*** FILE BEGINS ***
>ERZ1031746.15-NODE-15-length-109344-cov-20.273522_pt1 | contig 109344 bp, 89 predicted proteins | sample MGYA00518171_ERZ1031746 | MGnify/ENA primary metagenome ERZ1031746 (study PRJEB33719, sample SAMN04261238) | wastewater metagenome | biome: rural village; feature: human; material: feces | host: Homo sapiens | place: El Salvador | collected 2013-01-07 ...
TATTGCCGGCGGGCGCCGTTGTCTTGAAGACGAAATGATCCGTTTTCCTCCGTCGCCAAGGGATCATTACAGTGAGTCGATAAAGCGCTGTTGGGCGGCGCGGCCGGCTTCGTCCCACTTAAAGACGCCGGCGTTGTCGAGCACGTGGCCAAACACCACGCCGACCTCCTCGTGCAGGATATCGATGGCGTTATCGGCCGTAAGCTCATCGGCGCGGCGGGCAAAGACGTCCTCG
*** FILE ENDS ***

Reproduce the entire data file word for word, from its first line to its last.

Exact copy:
>ERZ1031746.15-NODE-15-length-109344-cov-20.273522_pt1 | contig 109344 bp, 89 predicted proteins | sample MGYA00518171_ERZ1031746 | MGnify/ENA primary metagenome ERZ1031746 (study PRJEB33719, sample SAMN04261238) | wastewater metagenome | biome: rural village; feature: human; material: feces | host: Homo sapiens | place: El Salvador | collected 2013-01-07 ...
TATTGCCGGCGGGCGCCGTTGTCTTGAAGACGAAATGATCCGTTTTCCTCCGTCGCCAAGGGATCATTACAGTGAGTCGATAAAGCGCTGTTGGGCGGCGCGGCCGGCTTCGTCCCACTTAAAGACGCCGGCGTTGTCGAGCACGTGGCCAAACACCACGCCGACCTCCTCGTGCAGGATATCGATGGCGTTATCGGCCGTAAGCTCATCGGCGCGGCGGGCAAAGACGTCCTCG